2. Meat labeling: no added hormones and no antibiotics

1. Is the beef industry sustainable: A look at grass-fed, hormones, growth promotants, and more 

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And for fun, these posts were some of the tops in 2014…

Dumping Discover

Meat labeling: Grain-fed and grass-fed

Meat labeling: Organic and natural programs

Gluten free myths

Jello, lipstick, and marshmallows –  oh my! 

I hope all of you have a great New Year full of blessings and prosperity. See you in 2016!

Dr. Lindsay Chichester

Dr. Lindsay can also be found on:

– Twitter/Instagram (agwithdrlindsay)
Facebook
Pinterest

Meat vs Veggie – All iron is not created equal

This past summer I had a chance to work with Janet Riley and Eric Mittenthal who produce the Meat Mythcrusher videos via the American Meat Institute and the American Meat Science Association.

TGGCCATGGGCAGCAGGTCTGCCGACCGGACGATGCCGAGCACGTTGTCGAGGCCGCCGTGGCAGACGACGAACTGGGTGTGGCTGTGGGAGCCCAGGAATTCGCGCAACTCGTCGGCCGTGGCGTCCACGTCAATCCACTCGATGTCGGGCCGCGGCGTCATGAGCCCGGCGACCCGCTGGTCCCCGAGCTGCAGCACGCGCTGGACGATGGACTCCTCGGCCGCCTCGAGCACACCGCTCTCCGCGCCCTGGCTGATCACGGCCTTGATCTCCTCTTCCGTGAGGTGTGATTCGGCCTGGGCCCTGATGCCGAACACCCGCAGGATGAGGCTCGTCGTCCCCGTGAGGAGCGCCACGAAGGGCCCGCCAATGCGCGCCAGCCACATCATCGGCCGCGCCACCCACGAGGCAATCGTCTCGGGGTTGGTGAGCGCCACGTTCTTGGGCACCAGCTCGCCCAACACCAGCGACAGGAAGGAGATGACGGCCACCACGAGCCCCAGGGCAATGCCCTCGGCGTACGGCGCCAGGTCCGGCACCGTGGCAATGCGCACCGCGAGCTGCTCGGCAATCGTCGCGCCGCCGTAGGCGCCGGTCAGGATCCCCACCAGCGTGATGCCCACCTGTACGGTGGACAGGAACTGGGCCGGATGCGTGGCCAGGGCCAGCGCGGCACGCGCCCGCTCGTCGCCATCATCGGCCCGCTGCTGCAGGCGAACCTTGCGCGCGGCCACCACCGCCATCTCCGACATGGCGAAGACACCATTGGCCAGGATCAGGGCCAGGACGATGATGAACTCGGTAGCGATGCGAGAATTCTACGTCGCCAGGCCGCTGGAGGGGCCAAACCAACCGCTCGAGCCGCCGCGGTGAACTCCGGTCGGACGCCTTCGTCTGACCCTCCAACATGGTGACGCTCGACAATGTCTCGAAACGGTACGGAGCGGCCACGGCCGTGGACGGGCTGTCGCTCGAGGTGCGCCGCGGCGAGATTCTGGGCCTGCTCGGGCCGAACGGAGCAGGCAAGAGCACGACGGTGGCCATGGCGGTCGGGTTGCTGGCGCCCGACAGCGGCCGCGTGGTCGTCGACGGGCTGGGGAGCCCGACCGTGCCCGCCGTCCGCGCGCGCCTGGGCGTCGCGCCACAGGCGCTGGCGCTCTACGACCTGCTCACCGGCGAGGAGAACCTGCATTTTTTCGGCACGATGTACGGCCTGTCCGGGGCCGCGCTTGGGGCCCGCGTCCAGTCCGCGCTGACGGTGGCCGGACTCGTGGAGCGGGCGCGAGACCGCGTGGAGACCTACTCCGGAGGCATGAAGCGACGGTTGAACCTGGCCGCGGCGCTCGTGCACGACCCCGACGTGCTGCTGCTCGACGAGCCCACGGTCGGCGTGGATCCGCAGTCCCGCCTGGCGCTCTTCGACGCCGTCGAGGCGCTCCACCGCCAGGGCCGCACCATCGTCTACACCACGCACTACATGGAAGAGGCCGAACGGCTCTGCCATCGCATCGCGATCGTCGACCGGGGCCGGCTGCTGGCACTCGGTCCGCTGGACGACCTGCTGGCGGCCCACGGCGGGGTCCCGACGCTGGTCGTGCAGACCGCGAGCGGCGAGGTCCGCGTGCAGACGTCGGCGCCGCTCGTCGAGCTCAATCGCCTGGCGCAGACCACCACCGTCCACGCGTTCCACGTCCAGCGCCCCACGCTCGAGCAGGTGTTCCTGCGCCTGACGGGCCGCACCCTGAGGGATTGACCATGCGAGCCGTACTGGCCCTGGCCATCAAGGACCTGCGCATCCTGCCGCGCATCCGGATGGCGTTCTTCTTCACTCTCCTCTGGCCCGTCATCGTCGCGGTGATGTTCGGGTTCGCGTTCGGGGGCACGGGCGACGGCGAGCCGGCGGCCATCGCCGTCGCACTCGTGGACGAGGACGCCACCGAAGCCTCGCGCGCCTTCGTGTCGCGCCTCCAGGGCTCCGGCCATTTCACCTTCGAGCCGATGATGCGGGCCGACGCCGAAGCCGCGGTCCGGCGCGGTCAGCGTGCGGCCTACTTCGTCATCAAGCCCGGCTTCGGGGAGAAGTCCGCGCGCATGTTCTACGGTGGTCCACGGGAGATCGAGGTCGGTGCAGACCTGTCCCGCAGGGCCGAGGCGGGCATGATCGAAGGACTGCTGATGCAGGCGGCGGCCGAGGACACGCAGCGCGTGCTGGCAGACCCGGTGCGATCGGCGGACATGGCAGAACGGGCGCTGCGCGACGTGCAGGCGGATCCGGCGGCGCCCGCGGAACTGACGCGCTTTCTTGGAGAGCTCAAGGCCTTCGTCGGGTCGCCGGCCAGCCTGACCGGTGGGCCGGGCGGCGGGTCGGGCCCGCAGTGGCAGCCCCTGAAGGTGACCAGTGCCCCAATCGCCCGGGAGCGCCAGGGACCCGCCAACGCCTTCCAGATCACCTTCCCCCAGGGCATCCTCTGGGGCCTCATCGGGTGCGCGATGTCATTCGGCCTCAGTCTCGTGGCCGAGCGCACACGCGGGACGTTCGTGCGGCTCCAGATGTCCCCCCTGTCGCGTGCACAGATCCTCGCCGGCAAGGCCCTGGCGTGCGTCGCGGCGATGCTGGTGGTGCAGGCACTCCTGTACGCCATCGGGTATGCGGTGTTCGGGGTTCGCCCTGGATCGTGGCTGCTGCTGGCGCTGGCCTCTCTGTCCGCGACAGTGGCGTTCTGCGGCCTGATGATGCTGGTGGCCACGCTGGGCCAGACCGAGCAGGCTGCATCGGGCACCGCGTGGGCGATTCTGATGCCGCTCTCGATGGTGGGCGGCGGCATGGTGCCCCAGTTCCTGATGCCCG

Watch below as we discuss the differences in iron in meat and plant sources, and how you can optimize your iron and zinc absorption.

Check out some of the other great videos they have created to helped answer your questions about meat.

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Dr. Lindsay can also be found on:

– Twitter/Instagram (agwithdrlindsay)
Facebook
Pinterest

Hormone use in poultry: Myth!

USPoultry recently released a video explaining a common myth — poultry are raised with additional growth hormones. This is not true, especially since it is against the law!  Learn more about the poultry industry and what is contributing to larger and faster growing birds if it is not hormones.

I have blogged about hormones in these other posts: